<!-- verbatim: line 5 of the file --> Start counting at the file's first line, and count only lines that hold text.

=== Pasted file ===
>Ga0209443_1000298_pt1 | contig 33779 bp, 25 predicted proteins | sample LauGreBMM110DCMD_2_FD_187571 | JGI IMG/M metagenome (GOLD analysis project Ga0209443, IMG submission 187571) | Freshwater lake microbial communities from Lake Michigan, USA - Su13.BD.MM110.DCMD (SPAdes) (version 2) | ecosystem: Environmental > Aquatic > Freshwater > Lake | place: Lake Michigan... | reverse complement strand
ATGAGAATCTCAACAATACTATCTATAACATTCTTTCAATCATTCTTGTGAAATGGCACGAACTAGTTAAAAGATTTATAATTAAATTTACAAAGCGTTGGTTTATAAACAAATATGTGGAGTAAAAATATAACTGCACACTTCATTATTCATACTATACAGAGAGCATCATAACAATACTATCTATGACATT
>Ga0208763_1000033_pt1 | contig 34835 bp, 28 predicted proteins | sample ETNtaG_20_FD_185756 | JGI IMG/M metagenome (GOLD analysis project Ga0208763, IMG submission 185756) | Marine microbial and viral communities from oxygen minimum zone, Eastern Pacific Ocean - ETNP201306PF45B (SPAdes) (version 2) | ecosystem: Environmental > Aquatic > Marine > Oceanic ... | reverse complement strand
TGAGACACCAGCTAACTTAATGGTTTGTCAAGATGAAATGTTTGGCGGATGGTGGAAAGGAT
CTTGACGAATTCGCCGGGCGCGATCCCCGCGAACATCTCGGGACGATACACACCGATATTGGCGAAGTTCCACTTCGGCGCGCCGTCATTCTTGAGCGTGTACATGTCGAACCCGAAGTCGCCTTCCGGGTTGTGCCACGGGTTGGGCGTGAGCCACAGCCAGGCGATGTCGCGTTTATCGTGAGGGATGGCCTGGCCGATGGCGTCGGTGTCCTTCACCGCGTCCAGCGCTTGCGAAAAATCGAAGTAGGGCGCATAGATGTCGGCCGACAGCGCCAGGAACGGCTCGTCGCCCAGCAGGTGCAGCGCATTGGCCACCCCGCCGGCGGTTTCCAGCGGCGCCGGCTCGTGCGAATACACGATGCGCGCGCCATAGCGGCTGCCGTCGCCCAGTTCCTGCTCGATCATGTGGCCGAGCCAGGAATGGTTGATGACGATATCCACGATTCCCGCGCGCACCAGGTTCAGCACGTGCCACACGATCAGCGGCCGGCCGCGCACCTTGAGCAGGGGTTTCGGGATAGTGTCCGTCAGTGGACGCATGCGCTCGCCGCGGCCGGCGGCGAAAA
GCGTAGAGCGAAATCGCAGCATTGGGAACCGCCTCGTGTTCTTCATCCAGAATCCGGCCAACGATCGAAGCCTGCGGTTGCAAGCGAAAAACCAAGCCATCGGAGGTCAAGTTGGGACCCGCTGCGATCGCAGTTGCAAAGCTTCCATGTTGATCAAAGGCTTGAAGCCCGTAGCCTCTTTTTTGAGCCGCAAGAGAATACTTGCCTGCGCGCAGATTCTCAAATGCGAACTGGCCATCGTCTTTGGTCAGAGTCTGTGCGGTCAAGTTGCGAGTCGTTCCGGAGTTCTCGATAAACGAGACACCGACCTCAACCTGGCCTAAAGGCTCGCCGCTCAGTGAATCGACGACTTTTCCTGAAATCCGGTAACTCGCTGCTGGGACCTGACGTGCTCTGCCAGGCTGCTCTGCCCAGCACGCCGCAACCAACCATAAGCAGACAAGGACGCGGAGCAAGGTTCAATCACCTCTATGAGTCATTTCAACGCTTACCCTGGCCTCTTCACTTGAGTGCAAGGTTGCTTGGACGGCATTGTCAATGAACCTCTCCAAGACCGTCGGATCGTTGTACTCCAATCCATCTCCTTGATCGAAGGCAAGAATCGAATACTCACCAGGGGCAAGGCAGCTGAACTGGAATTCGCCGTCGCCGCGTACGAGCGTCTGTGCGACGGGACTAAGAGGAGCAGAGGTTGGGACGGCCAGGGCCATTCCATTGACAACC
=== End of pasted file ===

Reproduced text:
CTTGACGAATTCGCCGGGCGCGATCCCCGCGAACATCTCGGGACGATACACACCGATATTGGCGAAGTTCCACTTCGGCGCGCCGTCATTCTTGAGCGTGTACATGTCGAACCCGAAGTCGCCTTCCGGGTTGTGCCACGGGTTGGGCGTGAGCCACAGCCAGGCGATGTCGCGTTTATCGTGAGGGATGGCCTGGCCGATGGCGTCGGTGTCCTTCACCGCGTCCAGCGCTTGCGAAAAATCGAAGTAGGGCGCATAGATGTCGGCCGACAGCGCCAGGAACGGCTCGTCGCCCAGCAGGTGCAGCGCATTGGCCACCCCGCCGGCGGTTTCCAGCGGCGCCGGCTCGTGCGAATACACGATGCGCGCGCCATAGCGGCTGCCGTCGCCCAGTTCCTGCTCGATCATGTGGCCGAGCCAGGAATGGTTGATGACGATATCCACGATTCCCGCGCGCACCAGGTTCAGCACGTGCCACACGATCAGCGGCCGGCCGCGCACCTTGAGCAGGGGTTTCGGGATAGTGTCCGTCAGTGGACGCATGCGCTCGCCGCGGCCGGCGGCGAAAA